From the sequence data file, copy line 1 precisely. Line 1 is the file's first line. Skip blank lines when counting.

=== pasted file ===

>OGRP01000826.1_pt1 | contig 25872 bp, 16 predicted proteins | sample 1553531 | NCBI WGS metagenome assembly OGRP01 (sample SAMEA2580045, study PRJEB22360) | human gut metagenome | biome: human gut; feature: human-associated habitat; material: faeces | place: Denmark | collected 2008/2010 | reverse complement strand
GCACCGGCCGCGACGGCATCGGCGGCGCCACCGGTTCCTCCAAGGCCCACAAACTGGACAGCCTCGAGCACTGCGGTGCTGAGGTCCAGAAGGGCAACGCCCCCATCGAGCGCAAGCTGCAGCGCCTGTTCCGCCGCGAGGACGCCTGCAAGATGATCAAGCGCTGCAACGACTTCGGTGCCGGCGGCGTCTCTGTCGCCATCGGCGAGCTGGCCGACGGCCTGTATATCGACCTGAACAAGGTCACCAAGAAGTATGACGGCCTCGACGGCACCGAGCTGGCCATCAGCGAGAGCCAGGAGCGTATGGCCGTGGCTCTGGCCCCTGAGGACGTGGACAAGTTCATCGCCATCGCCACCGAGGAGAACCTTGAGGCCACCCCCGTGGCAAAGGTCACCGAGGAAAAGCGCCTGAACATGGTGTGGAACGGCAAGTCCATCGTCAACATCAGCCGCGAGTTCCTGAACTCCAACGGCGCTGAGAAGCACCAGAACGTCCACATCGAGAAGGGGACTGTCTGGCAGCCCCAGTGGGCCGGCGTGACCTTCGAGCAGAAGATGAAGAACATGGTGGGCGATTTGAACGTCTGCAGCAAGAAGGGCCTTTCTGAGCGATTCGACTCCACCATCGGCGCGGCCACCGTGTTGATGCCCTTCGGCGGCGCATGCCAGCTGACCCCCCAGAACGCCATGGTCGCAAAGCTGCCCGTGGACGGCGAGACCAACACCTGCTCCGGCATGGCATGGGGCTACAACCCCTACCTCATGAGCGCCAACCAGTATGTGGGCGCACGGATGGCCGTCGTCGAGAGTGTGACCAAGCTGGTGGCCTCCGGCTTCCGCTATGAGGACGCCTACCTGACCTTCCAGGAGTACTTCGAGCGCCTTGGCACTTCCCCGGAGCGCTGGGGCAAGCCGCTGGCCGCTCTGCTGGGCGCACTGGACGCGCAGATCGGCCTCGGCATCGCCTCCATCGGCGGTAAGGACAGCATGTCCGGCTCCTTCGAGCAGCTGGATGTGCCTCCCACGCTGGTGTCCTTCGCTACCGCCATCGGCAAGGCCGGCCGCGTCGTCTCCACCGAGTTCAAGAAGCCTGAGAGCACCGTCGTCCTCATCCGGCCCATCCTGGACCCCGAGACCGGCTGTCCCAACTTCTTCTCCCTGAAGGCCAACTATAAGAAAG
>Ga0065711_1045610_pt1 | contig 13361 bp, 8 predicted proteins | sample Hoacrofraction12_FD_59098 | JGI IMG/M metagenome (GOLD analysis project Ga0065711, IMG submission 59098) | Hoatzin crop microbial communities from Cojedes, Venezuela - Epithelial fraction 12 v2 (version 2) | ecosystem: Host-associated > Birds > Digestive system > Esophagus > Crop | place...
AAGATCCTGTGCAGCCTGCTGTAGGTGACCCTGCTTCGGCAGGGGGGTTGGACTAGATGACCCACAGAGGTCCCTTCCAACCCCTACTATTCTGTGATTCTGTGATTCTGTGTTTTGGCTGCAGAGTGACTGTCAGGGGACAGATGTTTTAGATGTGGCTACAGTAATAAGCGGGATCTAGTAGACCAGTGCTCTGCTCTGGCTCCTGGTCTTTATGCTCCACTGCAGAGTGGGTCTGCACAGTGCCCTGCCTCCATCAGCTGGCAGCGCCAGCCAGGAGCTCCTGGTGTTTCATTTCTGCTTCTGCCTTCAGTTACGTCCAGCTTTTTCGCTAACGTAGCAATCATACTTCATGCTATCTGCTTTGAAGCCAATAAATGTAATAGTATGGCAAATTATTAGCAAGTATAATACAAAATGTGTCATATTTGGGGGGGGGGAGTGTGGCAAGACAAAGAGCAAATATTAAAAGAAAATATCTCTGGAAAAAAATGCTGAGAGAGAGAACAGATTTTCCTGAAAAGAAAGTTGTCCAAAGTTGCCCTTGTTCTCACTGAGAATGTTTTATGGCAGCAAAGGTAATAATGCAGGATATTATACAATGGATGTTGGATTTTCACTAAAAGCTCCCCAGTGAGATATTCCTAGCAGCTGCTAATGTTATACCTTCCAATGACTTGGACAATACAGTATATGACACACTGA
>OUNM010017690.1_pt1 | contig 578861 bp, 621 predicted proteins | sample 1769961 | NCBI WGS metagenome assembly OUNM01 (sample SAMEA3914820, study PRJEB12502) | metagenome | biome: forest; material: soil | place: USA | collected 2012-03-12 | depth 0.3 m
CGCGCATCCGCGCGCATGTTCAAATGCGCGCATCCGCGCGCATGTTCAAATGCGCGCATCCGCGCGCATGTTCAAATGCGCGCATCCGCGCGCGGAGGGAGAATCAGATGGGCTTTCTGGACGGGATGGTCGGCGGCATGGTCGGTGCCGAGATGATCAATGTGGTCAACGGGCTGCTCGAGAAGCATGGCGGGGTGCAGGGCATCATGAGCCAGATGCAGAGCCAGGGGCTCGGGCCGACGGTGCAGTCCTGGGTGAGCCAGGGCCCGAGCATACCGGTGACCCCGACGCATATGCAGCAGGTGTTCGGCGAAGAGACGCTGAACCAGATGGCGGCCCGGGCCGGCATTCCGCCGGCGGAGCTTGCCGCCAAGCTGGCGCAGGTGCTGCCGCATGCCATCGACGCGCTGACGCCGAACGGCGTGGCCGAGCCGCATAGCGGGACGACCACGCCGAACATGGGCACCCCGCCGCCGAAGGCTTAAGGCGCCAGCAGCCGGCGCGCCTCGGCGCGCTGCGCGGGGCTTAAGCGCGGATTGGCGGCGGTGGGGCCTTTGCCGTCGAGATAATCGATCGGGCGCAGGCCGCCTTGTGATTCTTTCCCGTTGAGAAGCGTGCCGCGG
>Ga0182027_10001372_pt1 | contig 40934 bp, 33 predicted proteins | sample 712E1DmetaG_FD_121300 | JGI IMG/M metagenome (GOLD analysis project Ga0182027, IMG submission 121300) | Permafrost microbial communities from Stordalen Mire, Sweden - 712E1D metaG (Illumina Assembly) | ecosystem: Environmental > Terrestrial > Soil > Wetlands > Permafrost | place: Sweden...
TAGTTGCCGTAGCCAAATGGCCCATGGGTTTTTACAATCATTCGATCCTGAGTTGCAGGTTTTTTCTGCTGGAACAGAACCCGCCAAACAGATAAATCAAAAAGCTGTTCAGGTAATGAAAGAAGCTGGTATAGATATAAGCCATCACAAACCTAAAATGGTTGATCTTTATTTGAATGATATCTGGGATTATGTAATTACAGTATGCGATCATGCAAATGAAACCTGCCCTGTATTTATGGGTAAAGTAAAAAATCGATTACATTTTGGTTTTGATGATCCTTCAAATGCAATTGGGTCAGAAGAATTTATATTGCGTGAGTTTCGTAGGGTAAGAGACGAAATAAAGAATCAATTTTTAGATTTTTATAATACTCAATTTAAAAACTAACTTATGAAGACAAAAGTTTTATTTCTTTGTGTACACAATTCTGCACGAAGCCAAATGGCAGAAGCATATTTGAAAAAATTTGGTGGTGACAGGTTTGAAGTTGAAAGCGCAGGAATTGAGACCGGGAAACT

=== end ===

>OGRP01000826.1_pt1 | contig 25872 bp, 16 predicted proteins | sample 1553531 | NCBI WGS metagenome assembly OGRP01 (sample SAMEA2580045, study PRJEB22360) | human gut metagenome | biome: human gut; feature: human-associated habitat; material: faeces | place: Denmark | collected 2008/2010 | reverse complement strand